Sep 30, 2009

You Can't Give What You Don't Have

Remember the old TV show "Let's Make a Deal"? Monty Hall would say to a lady in the audience, "I'll give you fifty dollars if you have a hard boiled egg in your purse." Sure enough, the exuberant lady would pull out the egg and collect her cool fifty. She came prepared. She had watched the show often enough to know what kinds of things Monty was likely to request.

We can only give what we have.

Had the lady not brought along the egg, she could not have presented it at the appointed time. Ok, thanks, Captain Obvious. What has this got to do with anything? It's about relationships.

Miserable people give away their misery. If you don't have joy, you can't give joy. If you only have misery, then that's the only item in your "bag." Do you wonder why some people leave you feeling drained every time you're near them? Misery drains your energy. It's hard to keep people propped up all the time. Maybe you'd be doing them a favor to let them prop themselves up once in a while.

Joy comes from giving & serving others.

When you get out of yourself and start living for others you build joy in your heart. Only when you have it then are you able to give it away. Forgive the ones who spread misery. They can only give what they have. Maybe you can share with them the secret to having the joy they need, instead of propping them up.

To whom are you gong to bring joy today?

Sep 29, 2009

Rebate Card Ripoffs

The first rule of Financial Literacy is (are you taking notes?):

Everyone wants your money.

We got some new cell phones last summer. The advertised price was "after rebate" because if they told you that you'd have to front the money, you might not want to buy such a costly phone. So let's say you really like the phone and you agree to the after-rebate price.

Now the fun begins.

The sales representatives gives you reams of paperwork to turn in to get your rebate. You dutifully cut the box apart to send in the code printed on the side. You send in forms, receipts, etc. and now... you wait. Weeks later you get a text message on you phone saying they received your forms. Weeks later still, you get a message saying your rebate is on the way.

On that fateful day, you go to your mailbox to find.... cards? What?

Oh yeah, I forgot to tell you. You don't really get a rebate, you get a prepaid Visa card that is supposedly good at any merchant who takes Visa. When it's activated. What?

Oh yeah, I forgot to tell you. You will get instructions with the card that you have to phone a toll-free number to activate your card. Furthermore, you have to know the last 4 digits of the cell phone number to which this card is issued. They'll give you a hint: the last digit.

Oh yeah, I forgot to tell you. If you buy more than one cell phone, be sure that the phone numbers do not end in the same digit. If they do, how will you know which cell phone digits to use to activate which "rebate" card?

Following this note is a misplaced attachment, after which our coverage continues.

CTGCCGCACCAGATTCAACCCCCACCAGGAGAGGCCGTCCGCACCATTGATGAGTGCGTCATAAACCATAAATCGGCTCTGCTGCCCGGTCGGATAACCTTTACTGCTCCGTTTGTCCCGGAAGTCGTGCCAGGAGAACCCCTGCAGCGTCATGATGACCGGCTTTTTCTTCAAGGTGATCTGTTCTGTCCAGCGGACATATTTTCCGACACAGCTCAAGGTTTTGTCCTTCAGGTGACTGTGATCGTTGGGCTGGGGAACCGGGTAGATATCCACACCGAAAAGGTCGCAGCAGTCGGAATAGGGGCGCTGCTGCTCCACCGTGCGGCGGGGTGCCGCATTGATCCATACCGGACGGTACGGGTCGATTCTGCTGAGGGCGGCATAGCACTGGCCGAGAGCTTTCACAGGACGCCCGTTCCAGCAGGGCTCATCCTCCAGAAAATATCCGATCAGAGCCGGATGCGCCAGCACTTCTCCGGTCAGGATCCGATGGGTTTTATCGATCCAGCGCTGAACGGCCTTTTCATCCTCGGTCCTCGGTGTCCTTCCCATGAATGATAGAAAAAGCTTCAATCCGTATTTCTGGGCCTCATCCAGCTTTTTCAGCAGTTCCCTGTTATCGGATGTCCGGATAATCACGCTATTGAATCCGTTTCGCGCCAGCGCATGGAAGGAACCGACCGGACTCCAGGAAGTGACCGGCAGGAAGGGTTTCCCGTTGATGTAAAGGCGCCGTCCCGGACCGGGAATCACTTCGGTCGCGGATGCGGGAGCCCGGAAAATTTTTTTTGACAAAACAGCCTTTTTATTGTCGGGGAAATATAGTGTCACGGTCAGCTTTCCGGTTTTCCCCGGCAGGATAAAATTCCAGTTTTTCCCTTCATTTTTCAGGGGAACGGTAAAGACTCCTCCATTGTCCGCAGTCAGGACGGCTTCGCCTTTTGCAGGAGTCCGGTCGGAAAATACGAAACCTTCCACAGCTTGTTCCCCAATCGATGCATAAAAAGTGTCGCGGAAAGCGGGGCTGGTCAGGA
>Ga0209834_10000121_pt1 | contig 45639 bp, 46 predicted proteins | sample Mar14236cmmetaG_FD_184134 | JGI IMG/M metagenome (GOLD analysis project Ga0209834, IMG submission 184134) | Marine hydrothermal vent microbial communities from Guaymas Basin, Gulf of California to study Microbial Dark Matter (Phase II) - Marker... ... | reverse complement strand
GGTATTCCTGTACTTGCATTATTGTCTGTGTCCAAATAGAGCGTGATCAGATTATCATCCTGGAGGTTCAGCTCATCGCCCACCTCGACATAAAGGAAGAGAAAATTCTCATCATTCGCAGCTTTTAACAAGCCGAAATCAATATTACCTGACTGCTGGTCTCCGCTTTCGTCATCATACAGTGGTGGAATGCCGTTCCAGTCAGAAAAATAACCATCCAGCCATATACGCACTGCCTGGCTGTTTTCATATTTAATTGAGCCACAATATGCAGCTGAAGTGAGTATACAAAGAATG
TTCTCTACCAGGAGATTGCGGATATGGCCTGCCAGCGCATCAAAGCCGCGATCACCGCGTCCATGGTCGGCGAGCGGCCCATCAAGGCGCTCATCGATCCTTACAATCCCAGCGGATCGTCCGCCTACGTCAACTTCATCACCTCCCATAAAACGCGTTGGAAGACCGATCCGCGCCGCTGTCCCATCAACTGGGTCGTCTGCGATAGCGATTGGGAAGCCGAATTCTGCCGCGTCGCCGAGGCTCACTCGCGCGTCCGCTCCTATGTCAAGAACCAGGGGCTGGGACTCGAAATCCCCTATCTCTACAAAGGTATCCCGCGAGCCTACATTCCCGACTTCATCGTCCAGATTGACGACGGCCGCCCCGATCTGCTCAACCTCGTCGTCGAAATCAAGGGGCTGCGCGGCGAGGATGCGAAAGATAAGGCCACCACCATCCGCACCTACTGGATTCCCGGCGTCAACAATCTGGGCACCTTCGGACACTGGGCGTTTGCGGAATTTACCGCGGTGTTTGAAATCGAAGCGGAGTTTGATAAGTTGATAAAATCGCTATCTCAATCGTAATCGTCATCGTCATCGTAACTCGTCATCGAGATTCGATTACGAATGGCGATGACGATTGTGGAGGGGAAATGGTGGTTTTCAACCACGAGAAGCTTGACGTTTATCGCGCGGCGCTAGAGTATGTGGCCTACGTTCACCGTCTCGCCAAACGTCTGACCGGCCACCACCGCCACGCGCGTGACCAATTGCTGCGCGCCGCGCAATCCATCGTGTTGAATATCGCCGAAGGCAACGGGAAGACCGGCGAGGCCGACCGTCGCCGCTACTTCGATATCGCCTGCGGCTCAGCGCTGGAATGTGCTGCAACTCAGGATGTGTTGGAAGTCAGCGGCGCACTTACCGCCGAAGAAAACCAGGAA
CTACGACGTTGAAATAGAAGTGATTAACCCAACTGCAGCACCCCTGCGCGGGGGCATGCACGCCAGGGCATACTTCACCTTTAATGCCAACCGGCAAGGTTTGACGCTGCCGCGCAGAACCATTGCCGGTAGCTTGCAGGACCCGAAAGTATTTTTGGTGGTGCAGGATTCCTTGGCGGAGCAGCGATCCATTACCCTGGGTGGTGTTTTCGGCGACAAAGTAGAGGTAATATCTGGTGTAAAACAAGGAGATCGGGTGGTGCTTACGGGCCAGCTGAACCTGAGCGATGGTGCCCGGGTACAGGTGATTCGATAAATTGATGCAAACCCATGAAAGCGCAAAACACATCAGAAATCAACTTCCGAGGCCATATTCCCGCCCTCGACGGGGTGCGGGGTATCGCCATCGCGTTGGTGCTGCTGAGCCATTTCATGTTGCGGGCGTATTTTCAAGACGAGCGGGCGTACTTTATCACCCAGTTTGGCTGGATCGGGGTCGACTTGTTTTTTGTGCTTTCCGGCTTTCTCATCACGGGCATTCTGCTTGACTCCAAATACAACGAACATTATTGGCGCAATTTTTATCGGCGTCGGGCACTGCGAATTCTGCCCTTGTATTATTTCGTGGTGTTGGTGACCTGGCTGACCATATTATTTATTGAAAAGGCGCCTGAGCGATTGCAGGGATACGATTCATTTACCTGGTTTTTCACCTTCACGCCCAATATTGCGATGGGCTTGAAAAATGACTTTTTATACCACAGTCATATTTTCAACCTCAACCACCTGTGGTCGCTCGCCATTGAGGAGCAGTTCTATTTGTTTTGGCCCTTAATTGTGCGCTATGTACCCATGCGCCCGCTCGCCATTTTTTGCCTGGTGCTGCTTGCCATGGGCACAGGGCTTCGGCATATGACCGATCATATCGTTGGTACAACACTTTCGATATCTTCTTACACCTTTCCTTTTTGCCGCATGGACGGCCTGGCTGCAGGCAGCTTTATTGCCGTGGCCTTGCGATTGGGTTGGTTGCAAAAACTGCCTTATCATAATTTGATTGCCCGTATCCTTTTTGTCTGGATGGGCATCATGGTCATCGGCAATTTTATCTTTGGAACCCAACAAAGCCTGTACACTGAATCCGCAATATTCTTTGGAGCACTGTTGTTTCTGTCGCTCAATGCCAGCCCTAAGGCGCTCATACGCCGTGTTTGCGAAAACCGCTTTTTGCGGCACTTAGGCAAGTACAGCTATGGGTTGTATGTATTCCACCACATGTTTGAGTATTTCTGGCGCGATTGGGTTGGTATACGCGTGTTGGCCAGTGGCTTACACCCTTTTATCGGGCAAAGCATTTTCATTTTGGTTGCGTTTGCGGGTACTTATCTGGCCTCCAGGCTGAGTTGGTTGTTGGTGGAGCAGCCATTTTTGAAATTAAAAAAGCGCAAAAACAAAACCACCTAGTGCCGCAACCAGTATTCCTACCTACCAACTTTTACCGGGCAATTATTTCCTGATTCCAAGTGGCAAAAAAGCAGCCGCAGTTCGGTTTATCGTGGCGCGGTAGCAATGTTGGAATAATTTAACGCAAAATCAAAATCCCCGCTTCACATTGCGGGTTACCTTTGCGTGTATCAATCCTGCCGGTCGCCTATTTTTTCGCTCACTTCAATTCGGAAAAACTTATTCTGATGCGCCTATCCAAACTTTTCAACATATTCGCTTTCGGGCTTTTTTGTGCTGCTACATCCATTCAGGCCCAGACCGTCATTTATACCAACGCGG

Maybe you're a lucky guesser.

And maybe you'll be lucky at the checkout at Walmart, and get a clerk who actually knows how to redeem these dumb things for your purchase. If your card is less than the purchase amount, good luck.

Oh yeah, I forgot to tell you. You are responsible for knowing how much (to the penny) is on your card. If you have forty-two cents on your card, you have to tell the clerk "I have forty-two cents on this card" so she can program in the forty-two cents to deduct it from what you now owe. Hope she figures it out before the card expires.

Oh yeah, I forgot to tell you. AT&T secretly hopes that you'll give up in frustration without redeeming the full amount of your card, because if you let it expire (120 days) before you figure it out, they get to keep the money.


Oh yeah, I forgot to tell you. Canada doesn't even let AT&T use them. They get checks. Wish our lawmakers were looking out for us as well. Good luck with that.

Everyone wants your money.

Who are you going to hold accountable today?

Sep 23, 2009

Teens & Jobs

Talking to teens today. All others, listen in if you want.

We all wish our parents had that "magic money tree" growing in the back yard, but the fact is, most teens have jobs to support their lifestyle. Wearing a hairnet & nametag may not be your career goal, but it is a first step in the working world. It builds character, and gets your foot in the door.

Teen unemployment is the highest it's been in 60 years. Have you applied for a job and then wondered why you never heard back? There may be some valid reasons besides the economy. Consider these pointers.

1. Timing

If you are applying for a job at any kind of restaurant, do NOT disturb them during their lunch & dinner rush hours. A good time might be 2-4 p.m. when they have time to speak to you. If a store sells clothing, Saturday afternoons are dreadfully busy. Try Tuesday mornings instead. If you must go in on a weekend, try to arrive within the first hour they are open.

2. Dress

What do you look like when you walk in? Do you dress smartly, as one who would well-represent the company? Or do you look like the creature from the Goth Lagoon? If a store sells clothes, they want a sales staff who has some sense of fashion. Banks and law firms sell "confidence" and so do not want tattoos and piercings. If you're applying for a job detassling corn, at least wear the clean jeans without holes in them.

3. Resume